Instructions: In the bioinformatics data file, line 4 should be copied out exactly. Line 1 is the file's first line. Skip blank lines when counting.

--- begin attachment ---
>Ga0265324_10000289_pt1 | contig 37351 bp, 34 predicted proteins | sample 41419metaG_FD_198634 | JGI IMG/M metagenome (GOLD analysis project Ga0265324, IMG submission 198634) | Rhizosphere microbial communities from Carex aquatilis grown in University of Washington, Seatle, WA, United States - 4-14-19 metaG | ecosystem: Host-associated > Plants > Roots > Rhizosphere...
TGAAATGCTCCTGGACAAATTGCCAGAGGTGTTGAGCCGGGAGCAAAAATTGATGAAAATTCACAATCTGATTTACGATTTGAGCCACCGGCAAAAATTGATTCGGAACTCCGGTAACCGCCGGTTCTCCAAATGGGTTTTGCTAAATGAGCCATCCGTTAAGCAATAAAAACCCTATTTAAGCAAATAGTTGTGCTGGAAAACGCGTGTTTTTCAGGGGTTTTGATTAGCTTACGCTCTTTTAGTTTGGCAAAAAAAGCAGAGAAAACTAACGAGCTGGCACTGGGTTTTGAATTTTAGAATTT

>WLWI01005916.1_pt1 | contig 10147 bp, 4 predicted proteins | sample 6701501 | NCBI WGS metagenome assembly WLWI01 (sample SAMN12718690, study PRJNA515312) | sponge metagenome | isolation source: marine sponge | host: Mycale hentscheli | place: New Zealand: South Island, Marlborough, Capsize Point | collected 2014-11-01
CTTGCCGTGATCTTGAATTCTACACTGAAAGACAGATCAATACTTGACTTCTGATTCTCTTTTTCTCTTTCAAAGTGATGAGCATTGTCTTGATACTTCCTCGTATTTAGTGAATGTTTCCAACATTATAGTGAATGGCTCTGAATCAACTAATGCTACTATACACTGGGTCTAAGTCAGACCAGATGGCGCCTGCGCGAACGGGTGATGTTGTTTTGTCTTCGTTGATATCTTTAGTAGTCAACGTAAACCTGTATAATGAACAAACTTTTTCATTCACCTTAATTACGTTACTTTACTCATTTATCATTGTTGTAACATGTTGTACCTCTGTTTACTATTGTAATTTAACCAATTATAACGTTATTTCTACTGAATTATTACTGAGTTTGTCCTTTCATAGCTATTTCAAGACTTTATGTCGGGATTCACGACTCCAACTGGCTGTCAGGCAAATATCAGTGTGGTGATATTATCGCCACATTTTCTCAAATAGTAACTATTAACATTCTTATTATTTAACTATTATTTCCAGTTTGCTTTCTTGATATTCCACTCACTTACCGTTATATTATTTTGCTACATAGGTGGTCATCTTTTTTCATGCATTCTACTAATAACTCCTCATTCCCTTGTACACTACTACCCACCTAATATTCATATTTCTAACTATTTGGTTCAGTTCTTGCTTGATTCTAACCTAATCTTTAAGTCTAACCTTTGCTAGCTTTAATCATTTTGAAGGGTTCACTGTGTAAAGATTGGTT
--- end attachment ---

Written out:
CTTGCCGTGATCTTGAATTCTACACTGAAAGACAGATCAATACTTGACTTCTGATTCTCTTTTTCTCTTTCAAAGTGATGAGCATTGTCTTGATACTTCCTCGTATTTAGTGAATGTTTCCAACATTATAGTGAATGGCTCTGAATCAACTAATGCTACTATACACTGGGTCTAAGTCAGACCAGATGGCGCCTGCGCGAACGGGTGATGTTGTTTTGTCTTCGTTGATATCTTTAGTAGTCAACGTAAACCTGTATAATGAACAAACTTTTTCATTCACCTTAATTACGTTACTTTACTCATTTATCATTGTTGTAACATGTTGTACCTCTGTTTACTATTGTAATTTAACCAATTATAACGTTATTTCTACTGAATTATTACTGAGTTTGTCCTTTCATAGCTATTTCAAGACTTTATGTCGGGATTCACGACTCCAACTGGCTGTCAGGCAAATATCAGTGTGGTGATATTATCGCCACATTTTCTCAAATAGTAACTATTAACATTCTTATTATTTAACTATTATTTCCAGTTTGCTTTCTTGATATTCCACTCACTTACCGTTATATTATTTTGCTACATAGGTGGTCATCTTTTTTCATGCATTCTACTAATAACTCCTCATTCCCTTGTACACTACTACCCACCTAATATTCATATTTCTAACTATTTGGTTCAGTTCTTGCTTGATTCTAACCTAATCTTTAAGTCTAACCTTTGCTAGCTTTAATCATTTTGAAGGGTTCACTGTGTAAAGATTGGTT